Published on March 26th, 2009 | by Guest Contributor3
Growing Your Garden This Spring
Springtime already? Whether you are a city dweller or country farmer, now is the time to start growing the garden of your dreams. If you want dahlias come summertime, or a row of organic vegetables to feed the family, begin planting now. Before you know it, you will have a beautiful spring garden that is exploding with color, fragrance and natural bounty.
A little bit of upfront planning will give you plenty of opportunity to turn your garden dreams into reality.
Healthy soil for healthy plants
Healthy soil is the foundation of every beautiful garden, so a little bit of hands-on soil therapy should be on your agenda during any season of the year. To encourage plenty of healthy soil insects and microbes, dig in some organic matter once or twice a year and avoid toxic soil chemicals. Spring is a great time to do this, as most of your plants have not begun to grow full throttle just yet.
Apply compost to improve the quality of your soil. If you live in a city that offers compost bins, then this becomes a very easy exercise. Otherwise, you can compost yard waste in a compost bin.
Draw your garden plan
A good garden plan can help you save time, money and resources. You don’t have to be an artist, and all you really need is a basic sketch diagram to help you decide what to plant where, how to disperse color, and how to plan edible plants into the mix.
So take out your sketchpad and ask yourself these questions: Which part of the garden gets sun vs. shade? Where would you like to have trees or shrubs? Can you add a raised bed, a rock garden, a waterfall or a pond? Can you add a piece of topiary or a bench? Can you add a fruit tree or a hedge, an herb garden or a meandering path?
If you find yourself at a complete loss, don’t worry, since many garden centers also offer design services that you can take advantage of.
Mix it up
As with many other things in life, variety is the spice when it comes to your garden. Mixing things up helps retain the health of your soil, andalso makes things more interesting visually and aromatically. Consider flowering bulbs, daffodils that were potted last fall, and micro greens like Swiss or rainbow chard.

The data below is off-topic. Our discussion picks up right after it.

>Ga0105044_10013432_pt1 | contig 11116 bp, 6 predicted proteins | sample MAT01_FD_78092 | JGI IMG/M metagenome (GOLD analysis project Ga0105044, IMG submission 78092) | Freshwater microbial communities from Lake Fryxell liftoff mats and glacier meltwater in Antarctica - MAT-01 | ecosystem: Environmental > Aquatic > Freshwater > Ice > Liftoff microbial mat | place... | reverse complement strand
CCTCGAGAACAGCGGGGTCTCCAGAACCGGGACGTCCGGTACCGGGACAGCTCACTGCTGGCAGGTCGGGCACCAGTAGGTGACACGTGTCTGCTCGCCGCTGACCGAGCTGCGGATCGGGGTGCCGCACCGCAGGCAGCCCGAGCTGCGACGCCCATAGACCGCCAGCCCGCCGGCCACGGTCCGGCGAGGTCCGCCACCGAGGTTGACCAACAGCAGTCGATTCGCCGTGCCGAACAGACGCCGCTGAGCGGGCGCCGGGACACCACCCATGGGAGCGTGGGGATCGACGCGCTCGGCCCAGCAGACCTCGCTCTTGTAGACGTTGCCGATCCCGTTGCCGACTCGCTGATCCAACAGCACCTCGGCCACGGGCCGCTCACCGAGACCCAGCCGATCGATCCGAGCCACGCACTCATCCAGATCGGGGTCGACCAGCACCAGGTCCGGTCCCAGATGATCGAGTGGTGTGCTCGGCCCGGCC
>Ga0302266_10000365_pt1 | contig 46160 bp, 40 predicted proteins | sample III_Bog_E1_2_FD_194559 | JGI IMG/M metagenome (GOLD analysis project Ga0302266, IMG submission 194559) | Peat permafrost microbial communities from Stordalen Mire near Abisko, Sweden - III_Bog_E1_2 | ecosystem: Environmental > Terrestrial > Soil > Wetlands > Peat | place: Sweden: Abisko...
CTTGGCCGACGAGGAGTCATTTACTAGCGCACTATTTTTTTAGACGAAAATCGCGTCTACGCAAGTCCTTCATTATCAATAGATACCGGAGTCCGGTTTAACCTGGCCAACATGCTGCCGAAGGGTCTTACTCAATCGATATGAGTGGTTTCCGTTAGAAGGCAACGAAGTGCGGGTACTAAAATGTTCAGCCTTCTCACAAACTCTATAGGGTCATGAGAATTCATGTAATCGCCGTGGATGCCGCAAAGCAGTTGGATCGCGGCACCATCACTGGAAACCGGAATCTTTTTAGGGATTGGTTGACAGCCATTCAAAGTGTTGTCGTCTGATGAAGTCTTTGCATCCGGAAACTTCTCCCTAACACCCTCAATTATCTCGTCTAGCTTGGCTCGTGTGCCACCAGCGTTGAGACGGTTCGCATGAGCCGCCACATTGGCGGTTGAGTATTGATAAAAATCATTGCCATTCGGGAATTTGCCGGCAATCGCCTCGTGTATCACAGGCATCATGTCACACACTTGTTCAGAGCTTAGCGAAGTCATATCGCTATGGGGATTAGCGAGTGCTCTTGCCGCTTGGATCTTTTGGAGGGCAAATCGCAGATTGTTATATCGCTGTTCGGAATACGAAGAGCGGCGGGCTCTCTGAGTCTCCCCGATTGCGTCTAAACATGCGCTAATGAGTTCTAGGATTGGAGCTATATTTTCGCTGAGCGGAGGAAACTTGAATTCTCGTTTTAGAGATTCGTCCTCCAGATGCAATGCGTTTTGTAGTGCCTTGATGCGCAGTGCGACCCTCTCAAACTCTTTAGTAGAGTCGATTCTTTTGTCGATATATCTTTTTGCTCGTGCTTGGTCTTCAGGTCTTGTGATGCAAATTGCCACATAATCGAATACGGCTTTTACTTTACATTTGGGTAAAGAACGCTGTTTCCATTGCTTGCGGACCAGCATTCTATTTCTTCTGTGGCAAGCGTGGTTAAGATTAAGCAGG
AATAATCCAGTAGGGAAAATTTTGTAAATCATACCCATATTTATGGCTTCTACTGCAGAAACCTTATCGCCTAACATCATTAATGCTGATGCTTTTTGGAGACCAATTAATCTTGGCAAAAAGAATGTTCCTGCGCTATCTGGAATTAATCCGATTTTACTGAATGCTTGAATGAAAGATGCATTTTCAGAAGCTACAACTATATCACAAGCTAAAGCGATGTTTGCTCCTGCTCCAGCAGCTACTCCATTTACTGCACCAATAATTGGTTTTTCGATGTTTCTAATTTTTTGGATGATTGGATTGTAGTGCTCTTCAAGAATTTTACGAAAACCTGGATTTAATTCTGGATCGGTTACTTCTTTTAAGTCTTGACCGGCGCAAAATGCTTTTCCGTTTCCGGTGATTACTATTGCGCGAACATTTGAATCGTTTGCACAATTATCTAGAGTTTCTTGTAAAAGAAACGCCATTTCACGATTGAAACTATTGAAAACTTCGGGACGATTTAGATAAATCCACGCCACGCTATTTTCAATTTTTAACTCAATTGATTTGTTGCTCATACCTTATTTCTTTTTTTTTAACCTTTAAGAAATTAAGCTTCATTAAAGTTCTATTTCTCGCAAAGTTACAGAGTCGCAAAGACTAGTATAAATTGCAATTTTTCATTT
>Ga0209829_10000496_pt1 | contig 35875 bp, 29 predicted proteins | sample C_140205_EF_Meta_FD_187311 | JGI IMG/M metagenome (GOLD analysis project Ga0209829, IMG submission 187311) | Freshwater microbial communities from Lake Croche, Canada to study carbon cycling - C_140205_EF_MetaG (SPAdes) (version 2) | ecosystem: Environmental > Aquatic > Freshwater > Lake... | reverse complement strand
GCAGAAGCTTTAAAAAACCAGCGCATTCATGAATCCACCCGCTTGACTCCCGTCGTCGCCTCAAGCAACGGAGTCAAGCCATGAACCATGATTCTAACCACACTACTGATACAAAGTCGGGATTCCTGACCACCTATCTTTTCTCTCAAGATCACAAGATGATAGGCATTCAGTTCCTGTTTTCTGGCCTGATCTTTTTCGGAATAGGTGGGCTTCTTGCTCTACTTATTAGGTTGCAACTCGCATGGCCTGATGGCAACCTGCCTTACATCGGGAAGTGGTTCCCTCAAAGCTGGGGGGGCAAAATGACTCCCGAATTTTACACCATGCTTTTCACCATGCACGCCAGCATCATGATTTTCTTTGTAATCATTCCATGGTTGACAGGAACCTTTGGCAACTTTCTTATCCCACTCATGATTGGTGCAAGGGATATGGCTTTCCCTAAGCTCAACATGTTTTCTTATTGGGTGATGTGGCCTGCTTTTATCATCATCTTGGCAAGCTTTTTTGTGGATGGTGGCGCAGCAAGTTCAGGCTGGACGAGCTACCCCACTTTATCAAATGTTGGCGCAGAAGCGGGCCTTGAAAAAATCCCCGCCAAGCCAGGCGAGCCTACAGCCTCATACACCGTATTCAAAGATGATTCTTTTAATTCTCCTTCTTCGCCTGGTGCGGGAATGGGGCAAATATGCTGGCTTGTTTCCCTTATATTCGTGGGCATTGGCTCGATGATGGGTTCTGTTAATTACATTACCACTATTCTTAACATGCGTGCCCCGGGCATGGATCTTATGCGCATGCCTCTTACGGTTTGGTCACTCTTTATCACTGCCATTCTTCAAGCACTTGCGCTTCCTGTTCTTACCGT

Try a splash of color
Designing your garden’s color palette can be one of the most fun things about gardening. Your local bookshop or library is filled with magazines that you can glance through for inspiration. Choose flowers ad colorful plants to match just about anything…your favorite garden umbrella fabric, or the table linen that you plan to use in your outdoor dining area.
Create an outdoor room
Think of your garden as an outdoor room where you can relax into the spring season with family and friends. Chances are that the more you put into planning and creating your garden, the more time you are going to want to spend there.
Spring garden tasks
- If you want your garden to bloom into a natural wonderland, there is plenty of work to be done. Here is a set of tasks to get you started:
- Prepare beds for planting by layering with compost, manure and organic ingredients like bone and kelp meals.
- Check the pH of the soil with a testing kit or meter from your local garden center. A pH of 6.5 is ideal for most plants. Consult a nursery professional if your soil pH is too high or too low for your plants.
- Start vegetable seeds indoors. Set larger seedlings outside towards early April. Begin planting annuals and perennials now.
- Prune early bloomers like azaleas, camellias and rhododendrons after they have finished flowering.
- Check seedlings and trees for signs of damage and aphids. Wash aphids from trees and shrubs using a strong water spray with a hose. Use a soap spray for aphids on smaller vegetables and flowers
- Hunt for snails and earwigs late at night (with a flashlight) if you see signs of damage from these pests.
- Fertilize plants and lawns with a slow release organic fertilizer.
There are plenty of online links and resources that can help you grow your garden this spring. Here are some of our favorites:
How to Plan a Spring Flower Garden will give you plenty of ideas for a garden filled with color.
The National Gardening Association will help you identify which plants are best suited for your geographic zone.
So consider unleashing your inner gardener this Spring. You might be surprised what you discover!